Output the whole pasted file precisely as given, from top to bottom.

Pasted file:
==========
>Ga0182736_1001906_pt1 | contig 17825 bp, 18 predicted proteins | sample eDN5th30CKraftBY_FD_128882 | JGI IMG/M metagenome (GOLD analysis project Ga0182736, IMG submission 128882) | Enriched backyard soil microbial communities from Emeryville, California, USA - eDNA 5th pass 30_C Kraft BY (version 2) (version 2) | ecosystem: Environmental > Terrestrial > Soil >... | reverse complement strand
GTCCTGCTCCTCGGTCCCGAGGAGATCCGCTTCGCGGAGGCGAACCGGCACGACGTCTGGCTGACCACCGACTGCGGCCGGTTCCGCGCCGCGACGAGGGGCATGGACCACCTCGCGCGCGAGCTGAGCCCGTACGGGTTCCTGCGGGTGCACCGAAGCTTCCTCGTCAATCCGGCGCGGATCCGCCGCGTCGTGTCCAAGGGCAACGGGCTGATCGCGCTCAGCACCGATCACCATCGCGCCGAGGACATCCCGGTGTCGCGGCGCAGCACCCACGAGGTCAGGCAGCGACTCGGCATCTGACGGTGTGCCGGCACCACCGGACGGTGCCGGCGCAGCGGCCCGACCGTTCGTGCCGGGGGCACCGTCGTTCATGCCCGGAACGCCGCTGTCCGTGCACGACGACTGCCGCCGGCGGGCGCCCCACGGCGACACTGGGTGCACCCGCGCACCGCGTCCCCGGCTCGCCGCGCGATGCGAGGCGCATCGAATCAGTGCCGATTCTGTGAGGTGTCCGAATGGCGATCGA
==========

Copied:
>Ga0182736_1001906_pt1 | contig 17825 bp, 18 predicted proteins | sample eDN5th30CKraftBY_FD_128882 | JGI IMG/M metagenome (GOLD analysis project Ga0182736, IMG submission 128882) | Enriched backyard soil microbial communities from Emeryville, California, USA - eDNA 5th pass 30_C Kraft BY (version 2) (version 2) | ecosystem: Environmental > Terrestrial > Soil >... | reverse complement strand
GTCCTGCTCCTCGGTCCCGAGGAGATCCGCTTCGCGGAGGCGAACCGGCACGACGTCTGGCTGACCACCGACTGCGGCCGGTTCCGCGCCGCGACGAGGGGCATGGACCACCTCGCGCGCGAGCTGAGCCCGTACGGGTTCCTGCGGGTGCACCGAAGCTTCCTCGTCAATCCGGCGCGGATCCGCCGCGTCGTGTCCAAGGGCAACGGGCTGATCGCGCTCAGCACCGATCACCATCGCGCCGAGGACATCCCGGTGTCGCGGCGCAGCACCCACGAGGTCAGGCAGCGACTCGGCATCTGACGGTGTGCCGGCACCACCGGACGGTGCCGGCGCAGCGGCCCGACCGTTCGTGCCGGGGGCACCGTCGTTCATGCCCGGAACGCCGCTGTCCGTGCACGACGACTGCCGCCGGCGGGCGCCCCACGGCGACACTGGGTGCACCCGCGCACCGCGTCCCCGGCTCGCCGCGCGATGCGAGGCGCATCGAATCAGTGCCGATTCTGTGAGGTGTCCGAATGGCGATCGA